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Tuesday, Nov 28, 2023

Long Wait Seen For Any Pickup In Pace of Deals – Valley Commercial Real Estate Scene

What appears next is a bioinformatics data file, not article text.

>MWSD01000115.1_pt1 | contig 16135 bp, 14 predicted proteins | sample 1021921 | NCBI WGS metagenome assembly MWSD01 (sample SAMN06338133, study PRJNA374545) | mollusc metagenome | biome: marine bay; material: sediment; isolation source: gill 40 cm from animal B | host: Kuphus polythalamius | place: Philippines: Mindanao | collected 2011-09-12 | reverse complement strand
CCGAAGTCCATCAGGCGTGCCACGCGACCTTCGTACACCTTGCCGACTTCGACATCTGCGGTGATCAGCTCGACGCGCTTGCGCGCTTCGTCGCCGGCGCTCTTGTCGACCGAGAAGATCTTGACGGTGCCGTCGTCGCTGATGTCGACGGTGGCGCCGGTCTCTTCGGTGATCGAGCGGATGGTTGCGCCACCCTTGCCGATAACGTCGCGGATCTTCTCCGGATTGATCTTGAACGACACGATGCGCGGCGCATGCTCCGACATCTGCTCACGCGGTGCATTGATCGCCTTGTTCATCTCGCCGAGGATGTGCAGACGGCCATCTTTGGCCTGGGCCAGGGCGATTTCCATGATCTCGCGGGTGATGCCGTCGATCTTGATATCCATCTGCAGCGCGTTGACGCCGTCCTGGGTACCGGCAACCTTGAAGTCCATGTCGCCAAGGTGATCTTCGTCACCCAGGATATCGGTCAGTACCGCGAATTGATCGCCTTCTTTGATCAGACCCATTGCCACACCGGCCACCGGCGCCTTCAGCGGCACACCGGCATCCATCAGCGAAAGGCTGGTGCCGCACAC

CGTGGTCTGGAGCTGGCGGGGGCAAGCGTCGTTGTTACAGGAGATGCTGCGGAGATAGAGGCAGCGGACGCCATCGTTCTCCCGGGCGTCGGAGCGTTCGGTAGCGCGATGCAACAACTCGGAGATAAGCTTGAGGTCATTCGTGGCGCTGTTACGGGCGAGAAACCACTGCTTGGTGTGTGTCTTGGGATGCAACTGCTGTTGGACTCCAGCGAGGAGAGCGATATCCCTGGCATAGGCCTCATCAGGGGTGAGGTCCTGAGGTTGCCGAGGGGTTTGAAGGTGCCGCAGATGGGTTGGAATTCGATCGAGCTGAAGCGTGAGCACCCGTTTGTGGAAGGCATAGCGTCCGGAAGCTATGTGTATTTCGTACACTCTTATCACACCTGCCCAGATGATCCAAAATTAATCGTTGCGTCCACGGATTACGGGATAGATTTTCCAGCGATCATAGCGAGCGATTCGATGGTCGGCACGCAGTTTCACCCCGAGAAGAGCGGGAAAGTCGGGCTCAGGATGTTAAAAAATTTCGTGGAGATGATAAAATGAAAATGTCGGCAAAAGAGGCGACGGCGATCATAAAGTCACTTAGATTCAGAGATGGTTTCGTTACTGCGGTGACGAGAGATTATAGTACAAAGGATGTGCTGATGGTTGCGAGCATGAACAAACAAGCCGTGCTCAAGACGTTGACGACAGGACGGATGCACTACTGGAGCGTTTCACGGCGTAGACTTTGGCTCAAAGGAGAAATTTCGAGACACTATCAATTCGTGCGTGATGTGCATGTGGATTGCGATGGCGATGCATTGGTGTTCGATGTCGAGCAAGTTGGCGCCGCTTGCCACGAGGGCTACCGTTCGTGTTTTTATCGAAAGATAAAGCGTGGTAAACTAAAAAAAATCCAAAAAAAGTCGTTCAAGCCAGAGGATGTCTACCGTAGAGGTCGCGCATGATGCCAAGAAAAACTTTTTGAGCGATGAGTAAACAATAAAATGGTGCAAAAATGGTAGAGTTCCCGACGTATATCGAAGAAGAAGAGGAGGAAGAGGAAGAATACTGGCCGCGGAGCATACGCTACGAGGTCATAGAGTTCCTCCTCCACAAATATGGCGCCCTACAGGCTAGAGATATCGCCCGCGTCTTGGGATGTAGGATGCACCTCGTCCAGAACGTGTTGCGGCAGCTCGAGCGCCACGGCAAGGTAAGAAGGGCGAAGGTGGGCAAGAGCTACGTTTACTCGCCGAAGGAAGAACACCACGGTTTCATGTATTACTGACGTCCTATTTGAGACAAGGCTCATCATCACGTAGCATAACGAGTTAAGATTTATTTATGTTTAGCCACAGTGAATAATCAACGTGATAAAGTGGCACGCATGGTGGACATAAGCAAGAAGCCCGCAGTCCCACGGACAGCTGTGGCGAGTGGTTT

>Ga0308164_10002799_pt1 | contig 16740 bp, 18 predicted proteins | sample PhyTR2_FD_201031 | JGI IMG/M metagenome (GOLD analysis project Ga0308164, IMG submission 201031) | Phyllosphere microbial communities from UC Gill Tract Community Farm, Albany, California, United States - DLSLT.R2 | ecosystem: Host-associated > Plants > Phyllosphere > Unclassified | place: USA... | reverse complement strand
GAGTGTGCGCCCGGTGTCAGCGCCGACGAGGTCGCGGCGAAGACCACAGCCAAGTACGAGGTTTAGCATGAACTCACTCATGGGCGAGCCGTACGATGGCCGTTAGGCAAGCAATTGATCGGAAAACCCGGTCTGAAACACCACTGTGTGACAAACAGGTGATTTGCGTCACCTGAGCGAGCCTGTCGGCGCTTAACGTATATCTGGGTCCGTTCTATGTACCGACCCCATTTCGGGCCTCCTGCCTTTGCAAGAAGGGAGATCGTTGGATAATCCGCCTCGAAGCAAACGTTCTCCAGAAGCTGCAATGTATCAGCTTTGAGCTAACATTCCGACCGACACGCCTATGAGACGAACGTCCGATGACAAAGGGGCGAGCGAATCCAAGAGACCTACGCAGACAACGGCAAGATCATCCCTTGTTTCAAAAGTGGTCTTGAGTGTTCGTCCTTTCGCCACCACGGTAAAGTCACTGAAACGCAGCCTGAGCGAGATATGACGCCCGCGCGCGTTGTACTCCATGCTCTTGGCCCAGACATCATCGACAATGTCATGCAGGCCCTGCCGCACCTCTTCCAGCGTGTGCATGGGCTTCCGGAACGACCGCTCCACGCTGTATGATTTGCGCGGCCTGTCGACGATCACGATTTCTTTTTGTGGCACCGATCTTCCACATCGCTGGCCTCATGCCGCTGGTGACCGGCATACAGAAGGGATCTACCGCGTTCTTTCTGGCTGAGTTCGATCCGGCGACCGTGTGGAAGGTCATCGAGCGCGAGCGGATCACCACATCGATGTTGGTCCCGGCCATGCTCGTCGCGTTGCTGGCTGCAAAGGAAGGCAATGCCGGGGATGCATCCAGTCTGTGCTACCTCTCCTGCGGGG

Long Wait Seen For Any Pickup In Pace of Deals Valley Commercial Real Estate Scene By SHELLY GARCIA Senior Reporter With vacancy rates climbing and corporate malaise lingering, real estate developers and landlords are digging in for a long year ahead. Landlords are refraining from increasing rents on lease renewals and coming to the negotiating table with concessions that have not been seen in the industry for a number of years. Developers are putting plans to build on a speculative basis on the back burner, or waiting until at least some tenants sign on before moving forward. To be sure, activity has picked up in recent weeks brokers report a number of firms have initiated discussions on future plans but most agree it will likely be months before those talks give way to more serious pursuits. “A lot of corporate decisions now are to sit tight in terms of relocating or expanding,” said Kevin Read, vice president at Lennar Partners, which is redeveloping LNR Warner Center. “For some people, they’d rather focus on their business rather than relocating space, which is a relatively major disruption.” A lot of tenants are waiting until the second half of the year, when they think it will be easier to gauge how long the current recession will last, before making commitments to new offices. Those that are renewing leases are finding there are some bargains to be had. But what no one is finding is the rock-bottom, fire-sale mentality that prevailed in the last recession. With interest rates in the 6-percent range, many building owners can afford to ride out the slowdown. Their vacancy rates may be rising, but they have been able to refinance and reduce their costs significantly as well. That has kept a cap on tenant lease negotiations and the asking prices for properties that are put on the market. “They’re not motivated sellers,” said Rickey Gelb, general partner with Gelb Enterprises, which owns a number of smaller buildings in the San Fernando Valley. “Even though they have vacancies, the bottom line is probably as good or better than it’s ever been.” That’s not to say that landlords are hoping to ride out the recession without making some compromises. Many began to offer concessions in the fourth quarter of last year everything from free rent for the first six months of the lease to free or discounted parking and a range of tenant improvements. Owners of smaller buildings are offering shorter leases, and those with larger complexes are writing in provisions that would extend the customary annual rent increases by six months or even an additional year instead of the 5-percent to 10-percent annual increases that were typical in years past. “We have not lowered rents, but we did not raise our rates as we have been doing,” said Eric Hasserjian, first vice president for Arden Realty’s Los Angeles North region. In other cases, as leases come up for renewal, landlords are adjusting rates downward to more closely align with the marketplace. Many of the leases signed five years ago as the market began its upswing provided for increases based on the assumption that rates would continue to rise. In some cases, the leases called for increases late in the term that now exceed market rents. Modern Videofilm Inc., which just renewed its lease at 4411 Olive Ave. in Burbank, is a case in point. Because of increases built into its last lease, the company is now paying rates that are higher than what it would be able to get on the open market. So Mark Sullivan, executive vice president at Julien J. Studley Inc. who represented Modern Videofilm, negotiated a new rate that takes the current market into account. “The rent they are paying going forward is probably 15 percent to 20 percent less than what they will be paying in the last month of their term,” Sullivan said. “The marketplace is less expensive than what people predicted when this lease was signed, and I think there’s an opportunity for tenants to look at leases where they’re paying rents greater than market and immediately reduce their occupancy cost.” Sullivan said he is working with clients who are still two years or more away from the end of their lease term to take advantage of the current market. He believes the strategy can help landlords as well by allowing them to ensure a continual cash flow. Such tactics may not be as effective with other landlords. Higher vacancy rates may mean these properties are generating less income, but the debt costs of operating the buildings have come down as well. Those who stand pat now believe they will find an ample market of tenants and opportunities to sell at even higher prices should they desire when the market improves. The same thinking has led to a dearth of properties for sale on the market. “We made three offers in the last six months,” said Gelb. “And so far, we haven’t been able to get them at a fair price. We’re about 8 percent to 10 percent away on the price they’ll sell for.” Conventional wisdom would suggest that developers use the down market to purchase new properties for renovation or land for building, but those in the market for such properties are not finding any bargains. “There’s a great disconnect right now between what buyers want to buy properties at and what sellers want to sell them at,” Read said. “With interest rates so low, it’s a better business decision to go out and refinance your property rather than sell.” Interest rates have also helped developers of new properties, who point out that the cost to carry these empty buildings has declined by as much as six or seven percentage points from the 10-percent or 11-percent rates that prevailed in the last recession. But an empty building is still an empty building, and there are few takers for the higher rents these new developments are charging. “Compared with a year ago, there are maybe 20 percent of the lookers out there,” said Gerald L. Katell, president of Katell Properties who just completed a 67,000-square-foot office building in Agoura Hills. “I expected this building to be 25-percent leased upon completion. I expected to have tenants in when we opened. So it’s not where I wanted it to be.” Potential tenants for the space, with asking rates of $2.25 per square foot to $2.30 per square foot, are so scant that brokers are calling Katell about potential tenants with even the smallest space requirements. With a dearth of prospects for new space, those developers who had planned to begin new speculative projects have put those plans on the back burner, preferring to wait for signed deals before they move forward. Lennar had planned to build the first and part of the second phases of its LNR Warner Center project on spec, although the company ended up pre-leasing most of the buildings anyway. But that was last year. Now Lennar has no plans to rush into the third phase until it has secured at least some tenants. “We’ll be submitting plans for the plan check to have something ready to go,” Read said, “but certainly we wouldn’t go up on a 100-percent speculative basis, we’ll need some pre-leasing. At least that’s today’s plan.”